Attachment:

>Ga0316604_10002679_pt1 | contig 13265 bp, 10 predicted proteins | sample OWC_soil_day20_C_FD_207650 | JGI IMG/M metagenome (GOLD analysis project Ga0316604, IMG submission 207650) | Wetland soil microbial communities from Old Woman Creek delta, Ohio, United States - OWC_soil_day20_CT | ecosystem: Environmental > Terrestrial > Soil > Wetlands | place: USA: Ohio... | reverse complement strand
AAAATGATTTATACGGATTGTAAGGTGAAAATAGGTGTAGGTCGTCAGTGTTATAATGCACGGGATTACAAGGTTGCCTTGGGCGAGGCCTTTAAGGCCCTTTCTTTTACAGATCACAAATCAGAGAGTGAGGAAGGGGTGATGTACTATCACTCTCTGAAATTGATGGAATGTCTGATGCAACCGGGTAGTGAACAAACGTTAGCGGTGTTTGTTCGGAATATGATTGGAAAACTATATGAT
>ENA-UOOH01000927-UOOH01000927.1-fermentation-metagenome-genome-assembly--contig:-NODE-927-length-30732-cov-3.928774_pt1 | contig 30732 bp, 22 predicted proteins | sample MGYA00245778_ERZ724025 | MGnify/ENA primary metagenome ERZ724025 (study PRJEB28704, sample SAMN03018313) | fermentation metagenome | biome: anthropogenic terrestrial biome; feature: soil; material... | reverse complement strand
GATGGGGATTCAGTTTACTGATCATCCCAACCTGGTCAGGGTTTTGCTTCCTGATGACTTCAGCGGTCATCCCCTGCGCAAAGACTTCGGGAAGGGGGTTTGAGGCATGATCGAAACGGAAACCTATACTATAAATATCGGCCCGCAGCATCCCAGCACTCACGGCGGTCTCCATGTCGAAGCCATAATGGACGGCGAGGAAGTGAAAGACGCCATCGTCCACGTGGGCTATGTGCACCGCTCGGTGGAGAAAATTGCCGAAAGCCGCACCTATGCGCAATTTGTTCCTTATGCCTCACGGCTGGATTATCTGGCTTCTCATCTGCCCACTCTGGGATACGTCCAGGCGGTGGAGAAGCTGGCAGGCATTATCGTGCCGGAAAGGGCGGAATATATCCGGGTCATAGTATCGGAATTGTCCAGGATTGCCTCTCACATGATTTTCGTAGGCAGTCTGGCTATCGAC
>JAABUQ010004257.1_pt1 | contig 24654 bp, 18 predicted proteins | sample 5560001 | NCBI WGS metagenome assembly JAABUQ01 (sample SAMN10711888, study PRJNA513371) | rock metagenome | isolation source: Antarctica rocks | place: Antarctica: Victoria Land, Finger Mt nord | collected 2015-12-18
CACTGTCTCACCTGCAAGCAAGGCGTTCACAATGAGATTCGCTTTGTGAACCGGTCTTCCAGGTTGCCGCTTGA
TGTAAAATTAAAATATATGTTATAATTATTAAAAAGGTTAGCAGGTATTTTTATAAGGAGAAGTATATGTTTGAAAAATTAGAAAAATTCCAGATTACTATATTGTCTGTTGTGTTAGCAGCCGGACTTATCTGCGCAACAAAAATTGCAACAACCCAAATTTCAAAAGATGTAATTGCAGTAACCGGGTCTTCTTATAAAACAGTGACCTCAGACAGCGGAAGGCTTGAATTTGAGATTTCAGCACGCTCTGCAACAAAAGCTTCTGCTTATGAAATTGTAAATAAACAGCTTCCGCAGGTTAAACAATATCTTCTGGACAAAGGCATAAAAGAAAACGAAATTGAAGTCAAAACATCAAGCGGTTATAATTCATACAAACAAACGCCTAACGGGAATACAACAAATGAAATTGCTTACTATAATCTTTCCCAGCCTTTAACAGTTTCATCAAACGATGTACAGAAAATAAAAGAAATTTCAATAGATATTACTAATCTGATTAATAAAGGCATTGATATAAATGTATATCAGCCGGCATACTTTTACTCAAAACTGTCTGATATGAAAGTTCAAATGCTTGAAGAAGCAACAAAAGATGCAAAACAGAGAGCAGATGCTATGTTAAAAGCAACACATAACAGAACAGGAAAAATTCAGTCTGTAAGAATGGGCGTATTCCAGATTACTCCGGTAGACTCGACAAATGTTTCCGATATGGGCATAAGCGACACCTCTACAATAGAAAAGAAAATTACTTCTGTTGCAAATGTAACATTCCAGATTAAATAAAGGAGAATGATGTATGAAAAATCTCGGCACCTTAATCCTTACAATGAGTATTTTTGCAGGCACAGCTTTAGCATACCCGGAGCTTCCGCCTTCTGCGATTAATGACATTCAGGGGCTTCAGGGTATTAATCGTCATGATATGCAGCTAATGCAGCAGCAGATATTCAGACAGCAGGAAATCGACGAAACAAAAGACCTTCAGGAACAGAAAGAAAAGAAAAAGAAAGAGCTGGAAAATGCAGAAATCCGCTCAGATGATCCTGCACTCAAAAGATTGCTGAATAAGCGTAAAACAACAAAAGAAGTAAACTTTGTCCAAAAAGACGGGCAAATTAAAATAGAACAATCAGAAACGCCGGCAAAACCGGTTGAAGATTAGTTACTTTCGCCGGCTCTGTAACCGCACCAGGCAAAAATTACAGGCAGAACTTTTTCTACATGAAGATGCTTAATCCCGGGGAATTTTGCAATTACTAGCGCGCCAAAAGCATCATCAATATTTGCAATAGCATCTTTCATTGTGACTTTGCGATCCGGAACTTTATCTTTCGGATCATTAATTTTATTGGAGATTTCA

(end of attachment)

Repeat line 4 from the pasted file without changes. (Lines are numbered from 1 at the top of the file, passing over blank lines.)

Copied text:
GATGGGGATTCAGTTTACTGATCATCCCAACCTGGTCAGGGTTTTGCTTCCTGATGACTTCAGCGGTCATCCCCTGCGCAAAGACTTCGGGAAGGGGGTTTGAGGCATGATCGAAACGGAAACCTATACTATAAATATCGGCCCGCAGCATCCCAGCACTCACGGCGGTCTCCATGTCGAAGCCATAATGGACGGCGAGGAAGTGAAAGACGCCATCGTCCACGTGGGCTATGTGCACCGCTCGGTGGAGAAAATTGCCGAAAGCCGCACCTATGCGCAATTTGTTCCTTATGCCTCACGGCTGGATTATCTGGCTTCTCATCTGCCCACTCTGGGATACGTCCAGGCGGTGGAGAAGCTGGCAGGCATTATCGTGCCGGAAAGGGCGGAATATATCCGGGTCATAGTATCGGAATTGTCCAGGATTGCCTCTCACATGATTTTCGTAGGCAGTCTGGCTATCGAC